If you want to start a passionate argument in France, forget politics or religion – just ask someone what they think about hunting.
Killing animals is not just immensely popular in the country – more than a million people have a license to do it – but a subject that inflames passions.
This is not just because of objections around cruelty to animals but danger to other humans.
Jacques Durand is now 62, and has seen attitudes change, mainly among young urban types who visit the countryside at weekends, or during holidays.
“They’re not real country people, so they have no idea how important hunting is to killing vermin, and generally keeping animal numbers under control,” he said.
“It also provides excellent food and maintains a link with the history of our country which goes back centuries.”
Acknowledging some 3,325 hunting accidents in France since 2000, resulting in 421 deaths, Durand suggested such figures were “pretty reasonable” during regional hunting seasons that can start as early as August and not finish until the following spring.
“We’re the only country in Europe which allows hunters to go out shooting every day of the season, and this should be allowed to continue,” said Durand, who has been hunting in the foothills of the Pyrenees, around the town of Limoux, since he was 16. He explained: “The vast majority of hunters are extremely careful and conscientious and would never get involved in any silly accidents. Despite this, there are plenty who want us to disappear.
“A lot of it is political – the left accuses us of being tough nationalists who like to shoot things for the sake of it.”
It is certainly true that the far-right, including Marine Le Pen’s National Rally party, are firm backers of the pro-hunt lobby. She insists that hunting in France is “an ancestral tradition which must be maintained”.
There are no class issues attached to hunting in France, which in Britain has always been associated with the ruling elite. The nobility, including the royal family, were hunters, but after the 1789 Revolution, enfranchised citizens continued to hunt, while reflecting their belief in “liberty, egality and fraternity”.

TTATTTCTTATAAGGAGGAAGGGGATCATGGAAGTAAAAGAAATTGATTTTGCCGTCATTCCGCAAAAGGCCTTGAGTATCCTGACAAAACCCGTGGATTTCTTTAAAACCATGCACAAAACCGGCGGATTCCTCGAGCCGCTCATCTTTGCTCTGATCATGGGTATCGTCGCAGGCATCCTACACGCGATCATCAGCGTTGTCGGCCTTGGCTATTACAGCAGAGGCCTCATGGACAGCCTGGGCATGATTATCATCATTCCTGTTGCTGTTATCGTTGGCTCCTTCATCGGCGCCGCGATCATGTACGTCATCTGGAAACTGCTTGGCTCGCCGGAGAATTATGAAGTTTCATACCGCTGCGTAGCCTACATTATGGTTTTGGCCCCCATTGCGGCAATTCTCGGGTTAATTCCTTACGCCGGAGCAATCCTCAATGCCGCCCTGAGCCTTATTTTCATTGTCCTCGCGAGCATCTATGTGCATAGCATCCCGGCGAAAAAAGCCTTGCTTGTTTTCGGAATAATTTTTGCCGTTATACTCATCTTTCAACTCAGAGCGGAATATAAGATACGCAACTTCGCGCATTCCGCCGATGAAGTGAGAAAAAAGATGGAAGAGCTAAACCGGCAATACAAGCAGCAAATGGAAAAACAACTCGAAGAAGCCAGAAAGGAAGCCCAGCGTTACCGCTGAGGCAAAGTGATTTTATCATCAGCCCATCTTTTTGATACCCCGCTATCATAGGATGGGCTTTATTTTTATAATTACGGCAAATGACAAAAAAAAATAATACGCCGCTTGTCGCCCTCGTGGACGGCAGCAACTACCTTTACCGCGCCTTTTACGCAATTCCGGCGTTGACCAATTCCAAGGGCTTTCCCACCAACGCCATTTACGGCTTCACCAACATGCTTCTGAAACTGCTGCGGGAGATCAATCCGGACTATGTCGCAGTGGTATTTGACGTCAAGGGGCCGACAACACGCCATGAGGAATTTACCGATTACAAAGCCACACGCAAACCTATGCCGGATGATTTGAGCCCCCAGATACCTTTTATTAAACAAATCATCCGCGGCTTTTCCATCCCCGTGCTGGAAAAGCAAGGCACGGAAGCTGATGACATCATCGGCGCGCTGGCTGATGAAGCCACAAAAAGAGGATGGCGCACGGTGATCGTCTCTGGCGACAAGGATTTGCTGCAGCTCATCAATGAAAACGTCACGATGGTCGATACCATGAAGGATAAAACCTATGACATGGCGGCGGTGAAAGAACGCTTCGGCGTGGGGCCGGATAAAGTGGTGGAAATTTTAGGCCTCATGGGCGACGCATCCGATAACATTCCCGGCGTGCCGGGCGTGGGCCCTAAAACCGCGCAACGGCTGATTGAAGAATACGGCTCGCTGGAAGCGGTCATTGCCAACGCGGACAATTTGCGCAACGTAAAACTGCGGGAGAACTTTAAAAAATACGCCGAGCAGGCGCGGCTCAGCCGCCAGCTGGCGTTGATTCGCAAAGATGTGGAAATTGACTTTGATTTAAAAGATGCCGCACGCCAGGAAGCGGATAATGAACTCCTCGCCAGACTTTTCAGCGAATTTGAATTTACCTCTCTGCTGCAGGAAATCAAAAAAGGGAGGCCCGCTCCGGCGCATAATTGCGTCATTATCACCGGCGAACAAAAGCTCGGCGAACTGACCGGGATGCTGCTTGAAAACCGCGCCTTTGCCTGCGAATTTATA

Aristocrats lost their right to roam in La France Profonde – the “deep” romantic France of beautiful forests and fields that most French still feel attached to – and republican Chasseurs took over.
Hunters today tend to be working-class country folk who have saved up for a shotgun, and hunt licences which can cost the equivalent of less than £20 for three days, or £200 for a year.
They are often accused of being macho – official figures suggest that more than 90% are male – and having little interest in animal welfare.
Newly founded anti-hunt groups include ROC, the Anti-Hunting Rally, and SAF – Save Forest Animals – which leads sabotage rallies and other protests. The AVA Animal Rights group said its aim was “to get rid of the hunters and to protect animals as much as possible – people have had enough”.
In the face of such opposition, Willy Schraen, the head of France’s National Federation of Hunters, has certainly not tried to soften the hunters’ image.
He usually becomes aggressive when questioned about regular fatalities, which in recent years have included innocent people being accidently shot dead through their garden hedges, or by stray bullets bouncing off wild boars.
Questioned about the fears people have of being killed during a walk in the countryside, Schraen said: “They should just do it at home. They won’t have any problem there.
“You can always be hit by a stray bullet, but don’t worry – you have a much better chance of being killed in France by a murderer than by a hunter.”
Expressing even more hardened cynicism, Schraen suggested that “walkers should wear high-vis jackets”.
Schraen’s organisation attributes deaths to “a failure to comply with basic safety rules” during hunt seasons.
Deer and wild boar are typical targets, and they need a very powerful rifle round to kill them, rather than a weaker blast from a shotgun with a far shorter range.
The Greens and the far-left remain the greatest opponents of the hunt, and want to see strict controls brought in.
An Ipsos poll just before this year’s presidential election showed 61% of French people supporting a ban throughout the weekends, and during the school holidays.
Jean-Luc Melenchon, a very popular MP and leader of the France Unbowed party, said the “abominable catastrophe” of recent deaths supported such bans “because that’s when there’s the greatest risk”.
A technical backer of the hunters is head of state Emmanuel Macron, who has revived the presidential hunt at Chambord, in the Loire Valley.
The walled estate there contains a rapidly declining population of some 800 deer and 1,500 wild boar.
Macron does not hunt, but the wily politician knows that winning over the vast rural vote in France is crucial to any electoral success.
Beyond inviting members of the Hunt Federation to blast away at Chambord, Macron has halved the cost of a yearly hunting licence to €224 Euros (£190).
Macron has described hunters as “a great asset for biodiversity” and has projected himself as “the president who develops hunting”, telling hunters: “You can always count on me”.
His government has also brought in tighter regulations that have angered hunters too, however.
Bird hunting with nets, cages or glue is no longer allowed, for example, in line with EU guidelines.
“If it turns out we need to tighten the rules further, we will do so,” said an Elysee Palace spokesman.
Ever the technocrat, Macron was even behind the creation of a new app that will indicate areas where hunts are taking place.
This may bring the numbers of dead and wounded animals down, but it is unlikely to appease an increasingly angry lobby who think that France should move on from its ancient attachment to blood sports.
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